When I walked into the room carrying a plastic tub of small Play-Doh cans, the kids were immediately excited. After I assured everyone that they would indeed get to make something with the playdough, I wrote the word “Revision” on the board.  Then I broke it down into the prefix “re” and the root “vision” to explain that  revision is the act of seeing a piece of writing in a new way and making it better.  The students were used to seeing me wear my purple poetry glasses—to help me see the world with different eyes—so it was not a big leap for them to imagine seeing a piece of writing in a new light.  We had constantly revised as we worked on our group poems—changing words, selecting phrases, and deciding what to keep and what to set aside. But what did playdough have to do with writing poetry? Let me recap the lesson and you’ll find out.


Here’s what you need:

  • construction paper for a smooth and clean work surface
  • one can of Play-Doh for each child
  • a writing sample to revise as a demonstration
  • drafts of  student work to revise


  1. Each child places a piece of construction paper on the desk to provide a work surface and to keep the desk clean.
  2. Classroom helpers pass out the cans of playdough. It’s nice if you have enough cans for each child to select two colors, but the students seemed very happy having one can to work with.
  3. Direct the students to make a sculpture of anything they want. Most students made animals, food, or people.
  4. Tell the children that since they are creating a piece of art, it needs to have a title and when they finish the sculpture, they write the title on the artist’s mat. I allowed about 12-15 minutes for this portion of the activity. Most students seemed to need this much time.
  5. Next, the students take a gallery walk around the classroom to observe everyone’s sculptures.  They consider the question, “What inspires me?” as a way to cue themselves to think about revision. I allowed about 5-6 minutes for this portion of the lesson.
  6. Once they complete the gallery walk and sit down, students are directed to make one change to their sculpture, any change that they can imagine (except to squish up the work and begin again). Then there are to make a note about what they changed.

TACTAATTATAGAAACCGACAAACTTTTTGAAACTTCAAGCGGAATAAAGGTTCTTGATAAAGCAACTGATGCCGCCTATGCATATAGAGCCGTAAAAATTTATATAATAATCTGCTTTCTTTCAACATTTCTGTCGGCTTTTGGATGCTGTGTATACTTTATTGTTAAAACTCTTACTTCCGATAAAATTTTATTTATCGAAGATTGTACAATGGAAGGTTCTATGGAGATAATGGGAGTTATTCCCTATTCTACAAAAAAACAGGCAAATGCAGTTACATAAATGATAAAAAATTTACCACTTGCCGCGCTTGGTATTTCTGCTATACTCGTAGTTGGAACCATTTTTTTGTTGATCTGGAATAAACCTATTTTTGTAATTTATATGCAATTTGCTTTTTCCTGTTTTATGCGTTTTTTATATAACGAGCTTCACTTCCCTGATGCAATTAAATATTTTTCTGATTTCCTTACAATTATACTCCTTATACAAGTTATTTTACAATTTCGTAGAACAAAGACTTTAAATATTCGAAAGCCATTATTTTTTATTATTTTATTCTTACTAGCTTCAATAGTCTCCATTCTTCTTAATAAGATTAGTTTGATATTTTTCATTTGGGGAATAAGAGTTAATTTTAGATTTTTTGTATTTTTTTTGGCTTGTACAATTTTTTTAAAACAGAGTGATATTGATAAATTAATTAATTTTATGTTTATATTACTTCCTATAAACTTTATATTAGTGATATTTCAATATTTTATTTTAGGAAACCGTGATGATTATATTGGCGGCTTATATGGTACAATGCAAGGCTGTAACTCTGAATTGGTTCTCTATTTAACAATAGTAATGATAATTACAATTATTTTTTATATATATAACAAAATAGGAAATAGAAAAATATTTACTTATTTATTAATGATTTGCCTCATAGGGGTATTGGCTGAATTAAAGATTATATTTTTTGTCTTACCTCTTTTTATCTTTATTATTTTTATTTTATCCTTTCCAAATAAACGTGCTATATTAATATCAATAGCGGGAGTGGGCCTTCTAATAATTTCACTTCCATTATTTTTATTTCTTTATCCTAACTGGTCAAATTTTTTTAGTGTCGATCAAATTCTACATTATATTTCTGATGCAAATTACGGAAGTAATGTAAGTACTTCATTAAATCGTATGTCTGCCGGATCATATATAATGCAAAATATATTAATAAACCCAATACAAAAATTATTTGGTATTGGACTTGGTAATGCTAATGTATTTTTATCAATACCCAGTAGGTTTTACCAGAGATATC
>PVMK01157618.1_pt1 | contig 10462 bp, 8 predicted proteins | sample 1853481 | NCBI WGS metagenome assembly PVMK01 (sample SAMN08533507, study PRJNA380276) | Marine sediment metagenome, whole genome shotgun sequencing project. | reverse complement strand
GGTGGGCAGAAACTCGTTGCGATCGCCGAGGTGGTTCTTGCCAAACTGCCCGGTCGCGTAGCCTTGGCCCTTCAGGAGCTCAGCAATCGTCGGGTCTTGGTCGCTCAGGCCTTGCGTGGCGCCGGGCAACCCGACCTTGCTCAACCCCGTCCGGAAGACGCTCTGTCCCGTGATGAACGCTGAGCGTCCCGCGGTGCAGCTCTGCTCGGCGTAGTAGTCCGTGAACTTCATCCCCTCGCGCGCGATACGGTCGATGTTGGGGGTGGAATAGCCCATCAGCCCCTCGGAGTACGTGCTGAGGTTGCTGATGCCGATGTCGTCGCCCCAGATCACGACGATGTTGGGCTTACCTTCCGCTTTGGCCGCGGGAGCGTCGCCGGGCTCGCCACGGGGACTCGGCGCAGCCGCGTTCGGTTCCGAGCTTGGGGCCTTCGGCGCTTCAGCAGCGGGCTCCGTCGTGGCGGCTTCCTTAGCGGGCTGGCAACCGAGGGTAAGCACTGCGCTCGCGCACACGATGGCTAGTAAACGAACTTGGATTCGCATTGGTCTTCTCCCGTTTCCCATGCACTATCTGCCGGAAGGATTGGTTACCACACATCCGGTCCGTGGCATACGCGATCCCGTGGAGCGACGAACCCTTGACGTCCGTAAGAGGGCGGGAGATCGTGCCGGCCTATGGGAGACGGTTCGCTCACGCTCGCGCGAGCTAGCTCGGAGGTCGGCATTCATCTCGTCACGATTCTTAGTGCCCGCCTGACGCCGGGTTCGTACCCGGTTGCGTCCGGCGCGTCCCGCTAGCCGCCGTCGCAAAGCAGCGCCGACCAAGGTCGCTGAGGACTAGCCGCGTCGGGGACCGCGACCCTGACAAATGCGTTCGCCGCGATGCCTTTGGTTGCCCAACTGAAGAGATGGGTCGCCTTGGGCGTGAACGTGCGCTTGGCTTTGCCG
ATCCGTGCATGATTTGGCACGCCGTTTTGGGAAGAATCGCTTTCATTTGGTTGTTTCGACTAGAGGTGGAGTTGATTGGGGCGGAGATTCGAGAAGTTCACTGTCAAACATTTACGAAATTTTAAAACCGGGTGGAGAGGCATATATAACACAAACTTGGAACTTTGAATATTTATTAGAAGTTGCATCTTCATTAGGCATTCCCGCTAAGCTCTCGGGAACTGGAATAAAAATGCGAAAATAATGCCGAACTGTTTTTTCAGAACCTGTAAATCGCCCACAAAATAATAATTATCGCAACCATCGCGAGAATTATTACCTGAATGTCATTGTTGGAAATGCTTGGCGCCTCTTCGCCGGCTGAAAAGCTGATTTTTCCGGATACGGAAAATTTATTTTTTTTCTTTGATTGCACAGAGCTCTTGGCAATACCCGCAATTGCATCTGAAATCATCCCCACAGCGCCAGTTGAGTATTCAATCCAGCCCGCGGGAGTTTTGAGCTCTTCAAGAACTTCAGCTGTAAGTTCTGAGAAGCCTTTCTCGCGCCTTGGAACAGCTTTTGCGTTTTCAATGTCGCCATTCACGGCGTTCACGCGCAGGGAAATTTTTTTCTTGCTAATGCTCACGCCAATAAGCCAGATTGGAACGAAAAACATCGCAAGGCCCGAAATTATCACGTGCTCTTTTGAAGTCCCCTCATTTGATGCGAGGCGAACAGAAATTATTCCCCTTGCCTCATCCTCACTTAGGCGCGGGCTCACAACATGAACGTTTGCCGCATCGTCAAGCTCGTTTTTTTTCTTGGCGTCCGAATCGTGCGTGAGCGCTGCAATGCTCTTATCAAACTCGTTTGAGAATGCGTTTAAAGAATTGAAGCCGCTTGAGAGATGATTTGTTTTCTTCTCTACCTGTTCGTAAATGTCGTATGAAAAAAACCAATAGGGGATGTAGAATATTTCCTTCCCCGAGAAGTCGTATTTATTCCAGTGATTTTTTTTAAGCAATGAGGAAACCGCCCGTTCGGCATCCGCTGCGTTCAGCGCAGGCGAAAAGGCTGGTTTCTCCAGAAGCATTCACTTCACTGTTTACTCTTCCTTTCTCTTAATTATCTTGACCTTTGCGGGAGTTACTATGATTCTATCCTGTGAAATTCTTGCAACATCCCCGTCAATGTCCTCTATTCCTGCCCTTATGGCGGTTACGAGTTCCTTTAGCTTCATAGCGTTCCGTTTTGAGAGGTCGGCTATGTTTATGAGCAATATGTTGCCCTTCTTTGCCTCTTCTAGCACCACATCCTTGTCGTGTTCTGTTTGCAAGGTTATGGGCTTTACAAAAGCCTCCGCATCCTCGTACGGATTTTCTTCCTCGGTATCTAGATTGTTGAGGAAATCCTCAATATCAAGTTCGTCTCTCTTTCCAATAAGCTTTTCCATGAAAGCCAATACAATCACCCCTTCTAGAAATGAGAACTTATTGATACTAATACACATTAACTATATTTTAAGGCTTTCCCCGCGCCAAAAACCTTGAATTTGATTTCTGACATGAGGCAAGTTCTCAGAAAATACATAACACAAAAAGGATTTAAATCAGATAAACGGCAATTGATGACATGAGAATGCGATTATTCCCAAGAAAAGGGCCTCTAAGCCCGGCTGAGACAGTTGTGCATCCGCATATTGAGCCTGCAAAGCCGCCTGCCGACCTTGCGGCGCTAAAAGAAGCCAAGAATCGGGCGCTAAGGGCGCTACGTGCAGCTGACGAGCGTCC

7. Select several students to present their sculptures to the whole class using the title of the work and then describing the one change they made.
  8. Demonstrate your revision process on a poem that the class drafted together; discuss why you chose to make certain changes.
  9. Allow the students to revise a draft from a previous lesson.


The room buzzed with possibility and excitement as the children tore open the jars of playdough and began squishing it around.  The process was the same in every class—some students got to work immediately and had a definite result in mind while others just held the playdough and said they didn’t know what to do. I advised them to “Just roll, pinch, and squeeze it until an idea comes to you. Let the dough guide your imagination.”  Within a few minutes, everyone was completely absorbed in the activity and quietly lost in the world of possibility.  The gallery walk provided a space for the students to admire everyone’s work before revising their own and  sharing with each other.  Due to the time constraints imposed by a 45 minute session, I had to limit the sharing and moved on to demonstrating the writing component of the playdough-poetry connection.

For my revision process, I selected the previous week’s class-poem on telling a fairy tale in a different voice.  The students had co-written a poem based on the story of Aladdin and told the tale in the voice of the genie. During that lesson, we had worked on the poetic devise of repetition, including sounds, words, and phrases. Additionally, many students wrote their draft poems in a paragraph format, so I showed them how to make the poem look pretty on the page–an idea that my friend Grace Cavalieri shared with me—a much simpler concept than explaining formal linebreaks and very visual—which connected nicely to the playdough session.

While I had to move on to the next class before the students completed their revisions, I felt that the goal of the lesson had been achieved-to show that revision is something all artists do and that it provides an opportunity to make changes to something that is already good.  Happy revising! And if you get stuck for some inspiration, you can always count on playdough.


Resource: See the April Halprin Wayland’s version of the lesson here:

“Revision! A LINGO Poem! Poetry Friday! and a Play Dough Exercise!”

on the blog Teaching Authors: Six Teaching Authors Who Also Teach Writing. 

The blog originally ran on September 9, 2011.

Play-Doh image courtesy of:







The Washington Review of Books by Grace Cavalieri

Grace reviews many wonderful and provocative books in her most recent posting. For anyone who is concerned about the rising tide of sexual assault–in dating relationships, on college campuses, in the military, and  in marriage–this review will encourage you to add Women Write Resistance: Poets Resist Gender Violence to your list of must-have poetry books.  The poetry is suitable for use in a women’s studies course, a domestic violence center, or a counseling center as well as a personal library.